Ah, the velvet hammer.

I'm not sure how things got this way in the short time since I left Fremd High School in 2007, but the problem is pervasive.  I sat for countless hours in a dean's office at Kishwaukee College last semester  because a student complained to the dean that I was censoring his journalism/newspaper stories.

You know what I was doing?  I was trying to figure out how to revise his sentences so that they made sense.  The kid couldn't write three words without making a mistake.

But this student knew he had the upper hand.  He bragged at the Kaleidoscope editorial board meetings that he was going to meet with the president of the college because the dean wasn't moving fast enough for him.

I guess it worked because I'm sitting on my butt writing this, and he's blissfully going to class at Kishwaukee bragging to his friends how he ran "the bitter old man" out.

What can be done?  I have no clue.  I know that I'm not going back until I get a guarantee that requiring my students to write COHERENT papers will be encouraged.

So the next time you hear the Chamber of Commerce or the Illinois Manufacturing Association moaning how Illinois students can't write or do math, think of little Joanie and of all the other students who now run our schools.   And think too of the administrators who are empowering them.

Wednesday, March 26, 2014

Saying Goodbye to Stupid or How a College Adjunct Got Religion

December 17, 2013 was the day I said goodbye to stupid.  I walked out of Kishwaukee College in Malta after a semester of harassment and dealing with students who could give a shit about education.

One of my English Composition I classes at Kish was a late start class, meaning it began on September 23rd rather than August 29th.  Only ten out of twenty-two students showed up the first day.  "What's going on?" I thought to myself.

Two weeks later three students were standing outside of my classroom as I walked in the door.  "Are you Mr. Wyman?" one of them asked.

"Yes I am," I replied.

"I'm ______ ______, and I'm in your English class," one of the students said.  The other two also introduced themselves.

"No, you're not in my class," I replied.  "We started class two weeks ago, and the students have done five writing assignments.  You'll never catch up!  Where were you?"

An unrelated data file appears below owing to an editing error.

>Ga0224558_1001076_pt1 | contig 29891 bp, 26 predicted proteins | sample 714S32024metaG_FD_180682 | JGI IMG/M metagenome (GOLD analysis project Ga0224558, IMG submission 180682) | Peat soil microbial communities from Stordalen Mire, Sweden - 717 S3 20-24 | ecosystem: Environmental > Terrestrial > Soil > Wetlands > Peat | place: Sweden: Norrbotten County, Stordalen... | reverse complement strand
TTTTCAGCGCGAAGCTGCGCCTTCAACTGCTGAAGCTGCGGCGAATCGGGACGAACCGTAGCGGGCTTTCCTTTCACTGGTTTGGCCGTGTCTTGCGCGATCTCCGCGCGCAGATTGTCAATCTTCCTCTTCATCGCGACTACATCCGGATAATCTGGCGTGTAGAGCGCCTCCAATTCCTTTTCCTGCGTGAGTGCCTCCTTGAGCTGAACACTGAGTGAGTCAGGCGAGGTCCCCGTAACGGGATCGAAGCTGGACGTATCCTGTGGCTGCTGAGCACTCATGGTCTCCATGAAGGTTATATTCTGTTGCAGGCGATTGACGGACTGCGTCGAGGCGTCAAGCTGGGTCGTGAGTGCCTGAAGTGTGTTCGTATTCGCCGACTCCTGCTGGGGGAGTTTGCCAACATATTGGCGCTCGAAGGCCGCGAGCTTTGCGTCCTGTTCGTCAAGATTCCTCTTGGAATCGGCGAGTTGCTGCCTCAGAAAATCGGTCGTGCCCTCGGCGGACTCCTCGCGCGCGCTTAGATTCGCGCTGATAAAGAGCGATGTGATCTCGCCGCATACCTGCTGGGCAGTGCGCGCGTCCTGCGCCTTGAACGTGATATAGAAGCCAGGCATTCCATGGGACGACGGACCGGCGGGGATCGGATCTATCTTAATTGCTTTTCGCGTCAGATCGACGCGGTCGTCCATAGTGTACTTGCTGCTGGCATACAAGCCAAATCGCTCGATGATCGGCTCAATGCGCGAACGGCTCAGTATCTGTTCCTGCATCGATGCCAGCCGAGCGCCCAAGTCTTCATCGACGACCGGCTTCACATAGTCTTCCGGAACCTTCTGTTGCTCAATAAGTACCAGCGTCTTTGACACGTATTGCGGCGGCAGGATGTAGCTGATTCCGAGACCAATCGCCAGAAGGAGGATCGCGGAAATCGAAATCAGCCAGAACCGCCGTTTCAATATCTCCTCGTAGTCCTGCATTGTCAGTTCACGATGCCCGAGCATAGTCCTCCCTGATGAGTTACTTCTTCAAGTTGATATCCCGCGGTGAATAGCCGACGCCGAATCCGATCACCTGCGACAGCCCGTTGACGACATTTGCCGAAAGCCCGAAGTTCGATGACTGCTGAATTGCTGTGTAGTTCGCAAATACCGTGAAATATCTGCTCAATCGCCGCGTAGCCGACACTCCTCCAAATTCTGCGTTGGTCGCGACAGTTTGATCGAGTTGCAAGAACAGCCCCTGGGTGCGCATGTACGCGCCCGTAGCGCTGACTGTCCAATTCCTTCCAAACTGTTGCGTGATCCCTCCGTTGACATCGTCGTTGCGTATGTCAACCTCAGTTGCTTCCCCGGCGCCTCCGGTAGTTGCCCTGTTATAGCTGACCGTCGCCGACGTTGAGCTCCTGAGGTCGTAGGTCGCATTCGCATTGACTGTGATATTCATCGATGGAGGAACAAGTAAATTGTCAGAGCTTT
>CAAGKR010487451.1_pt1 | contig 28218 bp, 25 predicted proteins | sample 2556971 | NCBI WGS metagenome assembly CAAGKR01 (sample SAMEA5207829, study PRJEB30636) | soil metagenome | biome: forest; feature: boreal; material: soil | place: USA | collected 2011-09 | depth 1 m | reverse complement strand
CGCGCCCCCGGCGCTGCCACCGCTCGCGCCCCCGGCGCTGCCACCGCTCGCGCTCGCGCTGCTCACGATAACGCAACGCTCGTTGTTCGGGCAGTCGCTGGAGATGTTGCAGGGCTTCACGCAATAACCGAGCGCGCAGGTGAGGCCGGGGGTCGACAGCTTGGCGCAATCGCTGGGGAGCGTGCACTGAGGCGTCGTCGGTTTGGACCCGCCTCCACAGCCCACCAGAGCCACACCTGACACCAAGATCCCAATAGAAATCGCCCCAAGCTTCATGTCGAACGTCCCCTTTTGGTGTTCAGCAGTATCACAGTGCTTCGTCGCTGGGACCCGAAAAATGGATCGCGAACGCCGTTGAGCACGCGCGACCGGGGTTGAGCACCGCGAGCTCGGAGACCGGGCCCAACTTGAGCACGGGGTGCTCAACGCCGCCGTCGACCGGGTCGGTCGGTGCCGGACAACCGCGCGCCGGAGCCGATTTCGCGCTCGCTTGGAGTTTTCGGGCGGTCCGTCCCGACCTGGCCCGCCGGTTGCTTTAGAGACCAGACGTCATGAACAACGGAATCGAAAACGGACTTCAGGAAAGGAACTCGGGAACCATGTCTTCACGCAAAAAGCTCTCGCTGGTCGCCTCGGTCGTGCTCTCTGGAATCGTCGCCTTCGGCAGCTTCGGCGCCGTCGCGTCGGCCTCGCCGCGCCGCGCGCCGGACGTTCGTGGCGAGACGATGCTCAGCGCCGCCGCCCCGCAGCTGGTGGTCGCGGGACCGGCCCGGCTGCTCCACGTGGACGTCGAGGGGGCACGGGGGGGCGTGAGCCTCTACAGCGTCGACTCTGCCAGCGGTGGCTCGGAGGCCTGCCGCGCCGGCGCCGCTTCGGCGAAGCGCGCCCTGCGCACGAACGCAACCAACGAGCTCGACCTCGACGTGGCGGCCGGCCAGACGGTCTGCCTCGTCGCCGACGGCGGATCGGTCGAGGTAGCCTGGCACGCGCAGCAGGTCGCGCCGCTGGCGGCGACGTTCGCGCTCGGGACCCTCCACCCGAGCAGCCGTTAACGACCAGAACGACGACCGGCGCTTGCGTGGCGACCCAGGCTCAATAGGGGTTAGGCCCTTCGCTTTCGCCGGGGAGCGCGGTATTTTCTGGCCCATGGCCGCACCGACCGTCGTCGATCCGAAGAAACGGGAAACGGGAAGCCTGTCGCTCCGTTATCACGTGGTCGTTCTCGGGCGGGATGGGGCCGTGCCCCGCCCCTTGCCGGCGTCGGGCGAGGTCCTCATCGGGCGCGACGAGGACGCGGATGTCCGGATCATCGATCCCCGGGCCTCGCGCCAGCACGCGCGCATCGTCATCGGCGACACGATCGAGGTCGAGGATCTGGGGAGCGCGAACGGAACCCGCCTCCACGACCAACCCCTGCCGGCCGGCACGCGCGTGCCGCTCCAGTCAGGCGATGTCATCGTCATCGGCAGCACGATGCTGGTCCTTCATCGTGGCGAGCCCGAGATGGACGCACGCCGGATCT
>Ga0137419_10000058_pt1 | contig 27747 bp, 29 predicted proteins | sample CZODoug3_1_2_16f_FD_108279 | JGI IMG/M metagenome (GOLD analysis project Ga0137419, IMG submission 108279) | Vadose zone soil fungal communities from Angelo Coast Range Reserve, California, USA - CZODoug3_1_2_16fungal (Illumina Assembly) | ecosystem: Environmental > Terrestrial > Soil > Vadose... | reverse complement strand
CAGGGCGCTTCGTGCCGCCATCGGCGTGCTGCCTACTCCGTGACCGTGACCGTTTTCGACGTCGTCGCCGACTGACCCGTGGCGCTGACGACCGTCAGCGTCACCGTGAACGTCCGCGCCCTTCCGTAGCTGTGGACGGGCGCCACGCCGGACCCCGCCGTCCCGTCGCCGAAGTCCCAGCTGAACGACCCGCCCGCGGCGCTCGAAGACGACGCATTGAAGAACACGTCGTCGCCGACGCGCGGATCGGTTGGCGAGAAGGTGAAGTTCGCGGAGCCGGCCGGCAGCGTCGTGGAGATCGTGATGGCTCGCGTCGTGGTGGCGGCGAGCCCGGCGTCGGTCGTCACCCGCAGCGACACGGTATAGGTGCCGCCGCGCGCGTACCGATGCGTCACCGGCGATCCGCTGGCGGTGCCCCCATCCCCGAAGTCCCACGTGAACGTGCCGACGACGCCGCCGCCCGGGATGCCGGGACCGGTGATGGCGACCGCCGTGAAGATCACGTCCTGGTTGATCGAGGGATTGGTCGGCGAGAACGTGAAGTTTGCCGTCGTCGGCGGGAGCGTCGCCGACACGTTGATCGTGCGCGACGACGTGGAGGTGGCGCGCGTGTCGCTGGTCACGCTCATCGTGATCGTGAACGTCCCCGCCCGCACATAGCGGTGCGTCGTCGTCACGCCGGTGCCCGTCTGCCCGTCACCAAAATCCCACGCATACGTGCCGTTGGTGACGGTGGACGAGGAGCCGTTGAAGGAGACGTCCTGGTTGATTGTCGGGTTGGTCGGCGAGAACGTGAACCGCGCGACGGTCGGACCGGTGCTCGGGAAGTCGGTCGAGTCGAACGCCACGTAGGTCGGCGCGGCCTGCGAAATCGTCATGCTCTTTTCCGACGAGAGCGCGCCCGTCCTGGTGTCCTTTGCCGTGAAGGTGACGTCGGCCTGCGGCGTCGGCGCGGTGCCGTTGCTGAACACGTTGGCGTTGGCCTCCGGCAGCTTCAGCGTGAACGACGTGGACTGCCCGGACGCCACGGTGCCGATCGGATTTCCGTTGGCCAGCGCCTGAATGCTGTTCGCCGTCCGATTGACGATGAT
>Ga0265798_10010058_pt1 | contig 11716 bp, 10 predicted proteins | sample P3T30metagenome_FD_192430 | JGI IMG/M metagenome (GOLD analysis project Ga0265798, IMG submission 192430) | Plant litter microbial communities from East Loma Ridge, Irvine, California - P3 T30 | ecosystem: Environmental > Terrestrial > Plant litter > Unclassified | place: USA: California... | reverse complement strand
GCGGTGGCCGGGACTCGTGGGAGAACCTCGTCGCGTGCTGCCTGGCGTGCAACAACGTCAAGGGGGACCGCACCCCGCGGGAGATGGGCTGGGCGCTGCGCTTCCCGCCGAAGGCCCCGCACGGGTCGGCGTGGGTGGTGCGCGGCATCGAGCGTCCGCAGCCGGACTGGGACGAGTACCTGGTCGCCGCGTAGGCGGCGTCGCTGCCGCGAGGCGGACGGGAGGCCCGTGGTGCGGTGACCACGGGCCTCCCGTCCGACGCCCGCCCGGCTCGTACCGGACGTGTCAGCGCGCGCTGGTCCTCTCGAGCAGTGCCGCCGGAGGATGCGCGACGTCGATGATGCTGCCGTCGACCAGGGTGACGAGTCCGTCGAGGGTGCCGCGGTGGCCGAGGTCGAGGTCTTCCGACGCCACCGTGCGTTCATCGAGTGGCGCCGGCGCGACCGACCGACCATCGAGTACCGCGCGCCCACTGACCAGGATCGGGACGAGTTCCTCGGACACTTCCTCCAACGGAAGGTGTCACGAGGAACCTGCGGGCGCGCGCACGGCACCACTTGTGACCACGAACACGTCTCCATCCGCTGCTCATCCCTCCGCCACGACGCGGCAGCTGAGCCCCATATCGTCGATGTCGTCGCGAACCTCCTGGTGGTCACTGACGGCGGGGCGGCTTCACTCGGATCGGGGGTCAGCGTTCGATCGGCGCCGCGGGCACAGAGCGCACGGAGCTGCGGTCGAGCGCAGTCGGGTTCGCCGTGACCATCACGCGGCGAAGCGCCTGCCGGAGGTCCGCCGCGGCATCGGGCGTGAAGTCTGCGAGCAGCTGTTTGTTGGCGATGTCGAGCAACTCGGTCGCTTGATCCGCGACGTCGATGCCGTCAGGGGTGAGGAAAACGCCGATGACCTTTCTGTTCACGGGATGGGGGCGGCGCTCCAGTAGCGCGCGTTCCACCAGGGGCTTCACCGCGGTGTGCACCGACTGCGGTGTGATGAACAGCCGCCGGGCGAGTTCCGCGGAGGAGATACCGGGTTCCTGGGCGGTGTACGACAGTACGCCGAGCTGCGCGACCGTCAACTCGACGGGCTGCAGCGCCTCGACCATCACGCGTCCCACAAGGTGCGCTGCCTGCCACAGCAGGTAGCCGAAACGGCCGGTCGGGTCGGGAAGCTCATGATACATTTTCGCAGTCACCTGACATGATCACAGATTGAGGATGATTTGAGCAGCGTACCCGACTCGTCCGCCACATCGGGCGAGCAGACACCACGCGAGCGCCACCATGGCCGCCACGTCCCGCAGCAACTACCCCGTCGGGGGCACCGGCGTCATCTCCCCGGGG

"I had some business to take care of in the city," one of the students said.

Yeah, sure you did!  I had heard the stories of Chicago Public School students showing up for class in late September and the CPS push to cajole parents into getting their kids show up the day after Labor day (the traditional first day of school in the city), but this was the first time I had seen this debacle live.

There's more.

There was a student in my other comp. class who, according to his classmates, showed up to class every day reeking of marijuana.  The class met at 2:00 p.m.  I had allowed the young man to enroll in the class at the beginning of the semester even though the class was full.

When it came time for the argumentative paper--the last major essay in the class--the student plagiarized the paper from the internet.  I had been reading his papers all semester so the difference between his argumentative paper and the other papers he had written was glaring.   I found the paper he plagiarized on the internet in five minutes.  I told him he was going to fail the class.

However, the student went to the dean, persuaded the dean to give him a medical withdrawal, and the student withdrew from the class with a full refund.

Take that, Wyman!  You lose, big boy!

Then there was the student in my journalism class at Kish who went to the dean and claimed I had made racist comments about him and that I had censored his newspaper stories.  The student had left us in the lurch by not completing two stories for the first issue of the school newspaper.  He and the editor-in-chief, the only carry-over from a train wreck of a prior newspaper staff that simply printed college press releases the previous year, had attempted to turn the new newspaper students against me.